Seinfeld, popularly known as the show about nothing, was one of the most mainstream sitcoms ever. Regardless of whether it was the conventionalities of the characters or only the peculiar, yet relatable circumstances they wound up in, Seinfeld just reverberated with people. Though Seinfeld has broadly earned the notoriety of being a “show about nothing,” the thought behind the series—which debuted on July 5, 1989—was not.
Hey guys, welcome back to Watch Tank. Today we are counting down our top 10 top picks of mind-blowing facts about Seinfeld.
10. Female characters
There were been controversies about two female characters in the show. Initially, the main female character was supposed to be Claire, a server at the coffee shop who might offer Jerry and George guidance along with their coffee. “[W]hen we shot the pilot, I was the girl in Seinfeld,” Lee Garlington, the actress who played Claire in the pilot, told HuffPo. “They didn’t pick up my contract.” There are contrasting accounts concerning why this occurred. Jason Alexander said it was because Garlington revised every last bit of her lines. At the same time, Seinfeld affirmed that she did give Larry David modifications. He swears that that is not the reason she was supplanted, saying they required “a character who was a little more involved.”
Elaine’s character wasn’t initially projected. Seinfeld’s first filming of the ‘lady’ role was a cheeky server named Claire played by entertainer Lee Garlington. After the pilot was shot, in any case, the makers felt Garlington was undoubtedly not a solid match and started looking for substitution roles/entertainers. From that point forward, Garlington has had guest appearances on in many famous TV series, including The West Wing, Seventh Heaven, 8 Simple Rules, CSI: Crime Scene Investigation, Judging Amy, Will and Grace, L.A. Law, The Practice, Quantum Leap, Home Improvement, Boston Legal, Roseanne, Get a Life, Profiler, Medium, and Lie to Me.
9. Clapping refrained on the growing popularity
Following is information Seinfeld uncovered about Kramer’s life before the show starts: A man in a recreation center exposed himself to Kramer when Kramer was a little boy; he experienced childhood in an exacting family unit where his sleep time each night was 9 PM; he fled from home at 17; he didn’t graduate secondary school yet has a GED; he has an offensive relationship with his mother; he’s the last line of guys in his family (additionally, he’s the only main character who never shows up nearby his/her dad); he has a hard of hearing cousin – and learned ASL from him; he was in the Army. He lived in LA, and he used to be stuck in the head by a falling forced air system while strolling on the walkway, perhaps in Greenwich Village. At the height of the Kramer popularity, the directors of the show needed to ask the individuals from the studio crowd to stop clapping so long because the other cast individuals started to complain.
8. The cast was terrified of an actor
In the series, Elaine’s father is a prominent creator, Alton Benes. The character depended on Revolutionary Road author Richard Yates, the father of Larry David’s ex, Monica Yates (who honestly intimidated David). In the series, Alton was played by amazing tough guys. However, Lawrence Tierney wasn’t only “a tough guy”. He was insane. Lawrence Tierney got the role since he had a reputation for being a tough guy. All through his acting career, he provoked anybody: regular citizens, cops, and associates. The Simpsons showrunner, Josh Weinstein, said he was the craziest guest star they ever had. Tierney was so disappointed one day while working on the movie, Reservoir Dogs, he raged home, and impacted his shotgun, accidentally starting shooting his nephew. That is the degree of insanity we’re discussing.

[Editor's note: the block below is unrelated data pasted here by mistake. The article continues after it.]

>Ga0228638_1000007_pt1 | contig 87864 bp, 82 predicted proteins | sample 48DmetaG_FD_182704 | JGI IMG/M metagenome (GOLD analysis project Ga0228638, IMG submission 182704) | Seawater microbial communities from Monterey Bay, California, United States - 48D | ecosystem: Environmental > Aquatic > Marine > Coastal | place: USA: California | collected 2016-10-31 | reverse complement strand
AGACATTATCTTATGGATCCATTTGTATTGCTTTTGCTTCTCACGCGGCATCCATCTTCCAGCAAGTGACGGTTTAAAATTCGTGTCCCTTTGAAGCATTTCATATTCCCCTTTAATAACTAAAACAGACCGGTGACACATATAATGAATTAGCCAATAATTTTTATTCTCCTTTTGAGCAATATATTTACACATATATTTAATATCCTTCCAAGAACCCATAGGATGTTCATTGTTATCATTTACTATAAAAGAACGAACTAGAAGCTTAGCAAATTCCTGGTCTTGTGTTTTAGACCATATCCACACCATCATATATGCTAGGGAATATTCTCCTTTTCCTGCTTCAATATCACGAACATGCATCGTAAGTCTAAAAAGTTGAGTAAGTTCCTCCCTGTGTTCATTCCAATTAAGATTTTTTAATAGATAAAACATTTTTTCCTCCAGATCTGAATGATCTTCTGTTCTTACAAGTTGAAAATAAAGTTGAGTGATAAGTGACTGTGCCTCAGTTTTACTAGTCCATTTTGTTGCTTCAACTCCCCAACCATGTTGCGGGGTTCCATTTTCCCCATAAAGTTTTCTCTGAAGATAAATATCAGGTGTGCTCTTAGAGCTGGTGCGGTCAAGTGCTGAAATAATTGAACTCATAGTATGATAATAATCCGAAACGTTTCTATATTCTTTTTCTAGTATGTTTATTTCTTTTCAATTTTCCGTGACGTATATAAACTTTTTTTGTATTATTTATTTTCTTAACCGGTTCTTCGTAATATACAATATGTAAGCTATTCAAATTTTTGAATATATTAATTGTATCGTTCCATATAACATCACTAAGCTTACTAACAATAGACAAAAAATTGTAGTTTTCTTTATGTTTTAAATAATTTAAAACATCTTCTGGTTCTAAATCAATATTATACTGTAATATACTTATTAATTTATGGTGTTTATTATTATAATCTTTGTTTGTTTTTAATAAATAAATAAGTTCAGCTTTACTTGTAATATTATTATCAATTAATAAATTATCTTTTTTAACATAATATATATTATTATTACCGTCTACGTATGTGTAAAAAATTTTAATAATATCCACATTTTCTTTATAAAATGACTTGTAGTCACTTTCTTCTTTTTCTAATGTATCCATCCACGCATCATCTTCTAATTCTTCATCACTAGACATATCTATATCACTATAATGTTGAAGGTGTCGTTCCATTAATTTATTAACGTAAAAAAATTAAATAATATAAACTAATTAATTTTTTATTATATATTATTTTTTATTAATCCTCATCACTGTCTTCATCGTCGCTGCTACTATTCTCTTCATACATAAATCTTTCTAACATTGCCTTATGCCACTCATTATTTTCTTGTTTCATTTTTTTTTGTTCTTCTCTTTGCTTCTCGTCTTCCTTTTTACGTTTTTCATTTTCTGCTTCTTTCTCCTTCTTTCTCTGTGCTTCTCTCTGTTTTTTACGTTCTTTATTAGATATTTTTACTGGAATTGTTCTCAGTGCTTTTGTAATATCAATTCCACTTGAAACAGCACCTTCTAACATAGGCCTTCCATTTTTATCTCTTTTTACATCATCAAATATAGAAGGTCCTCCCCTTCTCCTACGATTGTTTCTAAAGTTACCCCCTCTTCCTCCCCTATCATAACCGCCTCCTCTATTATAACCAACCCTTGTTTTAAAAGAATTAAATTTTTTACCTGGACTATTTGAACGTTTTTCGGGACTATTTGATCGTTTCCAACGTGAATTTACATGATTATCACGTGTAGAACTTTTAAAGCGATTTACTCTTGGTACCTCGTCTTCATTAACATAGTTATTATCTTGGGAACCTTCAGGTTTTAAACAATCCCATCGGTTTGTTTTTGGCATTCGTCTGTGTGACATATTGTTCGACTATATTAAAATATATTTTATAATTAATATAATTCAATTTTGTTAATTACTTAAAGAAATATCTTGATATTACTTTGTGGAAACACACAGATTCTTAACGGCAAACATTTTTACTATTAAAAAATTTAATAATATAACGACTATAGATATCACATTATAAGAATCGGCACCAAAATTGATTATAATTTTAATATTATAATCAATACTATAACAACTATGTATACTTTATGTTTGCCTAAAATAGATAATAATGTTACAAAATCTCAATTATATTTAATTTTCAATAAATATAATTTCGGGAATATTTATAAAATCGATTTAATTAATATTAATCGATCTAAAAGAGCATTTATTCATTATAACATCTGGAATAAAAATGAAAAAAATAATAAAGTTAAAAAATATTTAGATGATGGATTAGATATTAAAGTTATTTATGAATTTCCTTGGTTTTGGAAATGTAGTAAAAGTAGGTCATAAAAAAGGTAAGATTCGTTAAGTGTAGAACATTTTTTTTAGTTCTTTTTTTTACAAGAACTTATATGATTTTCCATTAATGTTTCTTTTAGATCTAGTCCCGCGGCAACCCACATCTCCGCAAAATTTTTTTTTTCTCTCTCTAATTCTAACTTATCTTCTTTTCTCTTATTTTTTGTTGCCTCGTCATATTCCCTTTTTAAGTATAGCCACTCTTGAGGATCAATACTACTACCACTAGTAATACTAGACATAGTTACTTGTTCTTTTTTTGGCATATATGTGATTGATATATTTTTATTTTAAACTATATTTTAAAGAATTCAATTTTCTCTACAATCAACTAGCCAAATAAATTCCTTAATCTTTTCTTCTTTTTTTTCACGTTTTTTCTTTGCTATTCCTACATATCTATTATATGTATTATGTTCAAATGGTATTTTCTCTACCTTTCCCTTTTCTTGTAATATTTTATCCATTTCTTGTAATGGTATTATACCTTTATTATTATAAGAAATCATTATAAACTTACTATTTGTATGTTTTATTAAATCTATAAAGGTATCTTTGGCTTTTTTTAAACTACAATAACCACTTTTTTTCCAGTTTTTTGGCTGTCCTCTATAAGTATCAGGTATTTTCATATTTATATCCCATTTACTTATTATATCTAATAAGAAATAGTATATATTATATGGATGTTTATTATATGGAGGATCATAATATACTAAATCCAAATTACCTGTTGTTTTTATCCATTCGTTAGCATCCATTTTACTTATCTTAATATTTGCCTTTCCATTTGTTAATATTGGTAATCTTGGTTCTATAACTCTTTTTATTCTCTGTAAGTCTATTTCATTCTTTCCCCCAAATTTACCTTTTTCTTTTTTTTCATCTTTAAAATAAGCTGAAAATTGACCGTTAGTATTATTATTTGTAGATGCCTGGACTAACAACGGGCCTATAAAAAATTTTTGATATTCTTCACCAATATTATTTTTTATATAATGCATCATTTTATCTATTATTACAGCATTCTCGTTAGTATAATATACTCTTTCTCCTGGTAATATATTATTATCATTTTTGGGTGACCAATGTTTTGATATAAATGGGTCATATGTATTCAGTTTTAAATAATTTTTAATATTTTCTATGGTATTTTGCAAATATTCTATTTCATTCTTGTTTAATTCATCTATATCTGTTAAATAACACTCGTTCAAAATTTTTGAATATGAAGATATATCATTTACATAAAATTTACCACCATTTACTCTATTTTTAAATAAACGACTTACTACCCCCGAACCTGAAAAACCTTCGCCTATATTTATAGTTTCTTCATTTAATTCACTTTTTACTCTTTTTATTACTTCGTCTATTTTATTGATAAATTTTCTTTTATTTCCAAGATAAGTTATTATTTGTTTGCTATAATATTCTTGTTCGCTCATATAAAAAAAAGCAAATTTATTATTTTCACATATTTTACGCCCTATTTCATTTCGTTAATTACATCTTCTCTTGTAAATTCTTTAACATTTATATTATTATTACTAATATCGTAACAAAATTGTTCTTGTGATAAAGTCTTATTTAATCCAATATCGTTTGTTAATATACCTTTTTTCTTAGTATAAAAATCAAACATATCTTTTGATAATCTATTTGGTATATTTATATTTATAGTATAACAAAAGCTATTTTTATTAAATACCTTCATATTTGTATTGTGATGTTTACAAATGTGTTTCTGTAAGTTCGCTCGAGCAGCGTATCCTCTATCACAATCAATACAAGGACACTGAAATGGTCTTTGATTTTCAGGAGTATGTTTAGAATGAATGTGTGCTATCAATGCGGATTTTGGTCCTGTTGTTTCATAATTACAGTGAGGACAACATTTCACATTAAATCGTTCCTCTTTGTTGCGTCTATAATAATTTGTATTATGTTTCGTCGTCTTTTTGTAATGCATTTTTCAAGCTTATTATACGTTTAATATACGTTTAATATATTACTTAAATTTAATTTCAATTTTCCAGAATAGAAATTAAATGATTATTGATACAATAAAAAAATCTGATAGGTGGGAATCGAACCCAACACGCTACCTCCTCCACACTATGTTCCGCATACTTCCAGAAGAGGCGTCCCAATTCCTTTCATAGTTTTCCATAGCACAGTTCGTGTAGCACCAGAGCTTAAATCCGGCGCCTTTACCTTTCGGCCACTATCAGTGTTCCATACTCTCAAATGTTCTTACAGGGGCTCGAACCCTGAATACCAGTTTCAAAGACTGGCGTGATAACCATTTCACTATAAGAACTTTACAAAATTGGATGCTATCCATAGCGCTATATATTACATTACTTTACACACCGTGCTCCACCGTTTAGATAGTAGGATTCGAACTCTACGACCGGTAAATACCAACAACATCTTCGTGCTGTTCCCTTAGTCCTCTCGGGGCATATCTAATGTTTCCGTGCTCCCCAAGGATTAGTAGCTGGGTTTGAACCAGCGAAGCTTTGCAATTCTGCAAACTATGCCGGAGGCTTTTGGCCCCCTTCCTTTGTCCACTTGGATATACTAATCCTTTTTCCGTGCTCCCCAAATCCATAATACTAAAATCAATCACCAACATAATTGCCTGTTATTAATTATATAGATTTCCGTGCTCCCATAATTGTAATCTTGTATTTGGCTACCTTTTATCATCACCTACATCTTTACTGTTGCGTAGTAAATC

Lawrence Tierney played Joe in the season two episode “The Jacket.” Even though it was expected to be a reoccuringrole, Tierney—like his on-screen partner—truly terrified the cast, especially when Seinfeld found that he had stolen a butcher knife from the set, and hit it under his coat. “Lawrence Tierney scared the living crap out of all of us,” while Julia Louis-Dreyfus referred to him as a “nut job.” When Seinfeld spotted Tierney taking a butcher’s knife from the kitchen, they called him out on him before everyone.
Even though Alton was supposed to be a reoccuring character,after working together for that one episode, the cast refused to work with him anymore. However, they admitted Tierney was astounding in the role.
7. Did you know an episode was abandoned?
There was an episode that was abandoned. It was titled ‘The Bet.’ Even though it might have appeared as though no subject was untouchable for Seinfeld’s creators (remember “The Contest”?), an episode revolves around the ease with which one could purchase a handgun was inevitably dumped. Titled “The Bet,” it was composed for the show’s subsequent season; “We started making it and stopped in the middle and said ‘this doesn’t work. We did the read-through and then canceled it. A lot of other stuff happened, but trying to make that funny ended up being no fun.” Seinfeld mentioned in an interview. The episode was replaced by “The Phone Message.
6. New York in Los Angeles
Jerry’s address is referenced on various occasions in the series as 129 W. 81st road (despite the show’s facade representing it as “757”) — solidly situated in Manhattan’s Upper West Side. This address is a road and a half west of Central Park, and mostly over the street from the Museum of Natural History. Notwithstanding, setting up shots of the outside was that of a structure in Los Angeles. Genuine Jerry claims a structure called The Beresford at 211 Central Park West — about a street or two away from his previous fictional locale. There’s a Taco Bell right opposite it.
Did you know it was actually shot in Los Angeles? Comment down below and let us know.
5. On-screen coffee shop not real after all